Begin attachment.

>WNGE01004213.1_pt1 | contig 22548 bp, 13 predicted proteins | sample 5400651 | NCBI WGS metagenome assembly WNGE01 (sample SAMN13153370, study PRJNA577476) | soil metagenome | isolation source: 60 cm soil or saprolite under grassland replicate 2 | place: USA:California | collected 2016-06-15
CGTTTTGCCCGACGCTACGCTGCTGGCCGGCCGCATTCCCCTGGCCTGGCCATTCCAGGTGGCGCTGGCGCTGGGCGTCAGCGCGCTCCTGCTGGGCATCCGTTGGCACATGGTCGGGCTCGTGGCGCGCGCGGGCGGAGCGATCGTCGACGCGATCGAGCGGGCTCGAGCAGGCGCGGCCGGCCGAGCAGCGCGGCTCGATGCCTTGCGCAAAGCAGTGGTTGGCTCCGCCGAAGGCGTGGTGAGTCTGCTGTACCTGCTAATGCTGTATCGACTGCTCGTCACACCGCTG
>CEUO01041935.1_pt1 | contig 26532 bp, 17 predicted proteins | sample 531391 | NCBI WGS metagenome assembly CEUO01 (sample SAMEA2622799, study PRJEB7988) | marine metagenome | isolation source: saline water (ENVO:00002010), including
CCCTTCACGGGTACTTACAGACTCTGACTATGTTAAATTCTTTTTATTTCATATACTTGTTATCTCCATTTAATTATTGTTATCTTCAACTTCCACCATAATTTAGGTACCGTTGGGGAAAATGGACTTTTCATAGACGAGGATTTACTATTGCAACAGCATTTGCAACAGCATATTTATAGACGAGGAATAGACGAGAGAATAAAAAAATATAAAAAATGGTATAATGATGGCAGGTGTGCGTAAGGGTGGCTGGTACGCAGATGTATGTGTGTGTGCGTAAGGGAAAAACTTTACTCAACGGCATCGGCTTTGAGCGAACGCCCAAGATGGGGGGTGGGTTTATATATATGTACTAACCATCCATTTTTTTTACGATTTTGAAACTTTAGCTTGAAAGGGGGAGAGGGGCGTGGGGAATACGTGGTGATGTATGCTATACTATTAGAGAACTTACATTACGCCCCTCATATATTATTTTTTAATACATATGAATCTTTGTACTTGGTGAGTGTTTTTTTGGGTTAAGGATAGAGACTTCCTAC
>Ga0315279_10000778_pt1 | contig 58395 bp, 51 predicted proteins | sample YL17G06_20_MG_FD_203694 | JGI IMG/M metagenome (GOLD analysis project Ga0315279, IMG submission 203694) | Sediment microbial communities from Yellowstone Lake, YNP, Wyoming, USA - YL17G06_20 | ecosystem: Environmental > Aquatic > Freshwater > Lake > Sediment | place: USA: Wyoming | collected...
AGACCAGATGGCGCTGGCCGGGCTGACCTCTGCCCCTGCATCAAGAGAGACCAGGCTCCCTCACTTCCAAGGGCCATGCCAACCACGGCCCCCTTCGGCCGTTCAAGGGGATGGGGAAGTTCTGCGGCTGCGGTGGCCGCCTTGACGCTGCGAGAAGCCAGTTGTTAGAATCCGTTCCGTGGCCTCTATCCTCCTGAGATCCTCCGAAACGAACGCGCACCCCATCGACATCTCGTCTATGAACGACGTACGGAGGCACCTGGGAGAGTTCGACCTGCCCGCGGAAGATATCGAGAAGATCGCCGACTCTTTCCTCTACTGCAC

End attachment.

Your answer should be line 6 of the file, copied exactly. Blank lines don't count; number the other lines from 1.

AGACCAGATGGCGCTGGCCGGGCTGACCTCTGCCCCTGCATCAAGAGAGACCAGGCTCCCTCACTTCCAAGGGCCATGCCAACCACGGCCCCCTTCGGCCGTTCAAGGGGATGGGGAAGTTCTGCGGCTGCGGTGGCCGCCTTGACGCTGCGAGAAGCCAGTTGTTAGAATCCGTTCCGTGGCCTCTATCCTCCTGAGATCCTCCGAAACGAACGCGCACCCCATCGACATCTCGTCTATGAACGACGTACGGAGGCACCTGGGAGAGTTCGACCTGCCCGCGGAAGATATCGAGAAGATCGCCGACTCTTTCCTCTACTGCAC